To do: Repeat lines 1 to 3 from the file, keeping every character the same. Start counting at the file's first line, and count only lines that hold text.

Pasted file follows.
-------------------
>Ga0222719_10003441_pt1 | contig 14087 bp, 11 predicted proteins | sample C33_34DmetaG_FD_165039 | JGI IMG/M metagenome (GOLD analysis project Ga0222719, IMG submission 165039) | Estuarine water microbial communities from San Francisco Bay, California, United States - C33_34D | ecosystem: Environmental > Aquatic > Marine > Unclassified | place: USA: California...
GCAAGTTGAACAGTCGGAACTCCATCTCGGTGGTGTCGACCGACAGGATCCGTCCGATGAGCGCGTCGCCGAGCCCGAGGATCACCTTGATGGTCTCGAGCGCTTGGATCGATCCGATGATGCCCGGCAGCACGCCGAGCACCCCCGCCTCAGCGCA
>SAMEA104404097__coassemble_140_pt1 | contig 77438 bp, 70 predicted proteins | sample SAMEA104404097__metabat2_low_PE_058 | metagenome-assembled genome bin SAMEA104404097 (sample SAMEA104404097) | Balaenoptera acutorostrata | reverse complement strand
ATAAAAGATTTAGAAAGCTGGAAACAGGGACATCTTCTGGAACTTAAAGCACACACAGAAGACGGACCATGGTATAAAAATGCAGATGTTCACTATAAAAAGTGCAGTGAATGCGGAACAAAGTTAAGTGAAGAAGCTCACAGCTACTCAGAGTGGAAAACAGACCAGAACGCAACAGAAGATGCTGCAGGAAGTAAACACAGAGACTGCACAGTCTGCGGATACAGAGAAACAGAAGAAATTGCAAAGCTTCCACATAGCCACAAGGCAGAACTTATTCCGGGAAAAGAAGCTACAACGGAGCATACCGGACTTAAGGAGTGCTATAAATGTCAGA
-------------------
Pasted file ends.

>Ga0222719_10003441_pt1 | contig 14087 bp, 11 predicted proteins | sample C33_34DmetaG_FD_165039 | JGI IMG/M metagenome (GOLD analysis project Ga0222719, IMG submission 165039) | Estuarine water microbial communities from San Francisco Bay, California, United States - C33_34D | ecosystem: Environmental > Aquatic > Marine > Unclassified | place: USA: California...
GCAAGTTGAACAGTCGGAACTCCATCTCGGTGGTGTCGACCGACAGGATCCGTCCGATGAGCGCGTCGCCGAGCCCGAGGATCACCTTGATGGTCTCGAGCGCTTGGATCGATCCGATGATGCCCGGCAGCACGCCGAGCACCCCCGCCTCAGCGCA
>SAMEA104404097__coassemble_140_pt1 | contig 77438 bp, 70 predicted proteins | sample SAMEA104404097__metabat2_low_PE_058 | metagenome-assembled genome bin SAMEA104404097 (sample SAMEA104404097) | Balaenoptera acutorostrata | reverse complement strand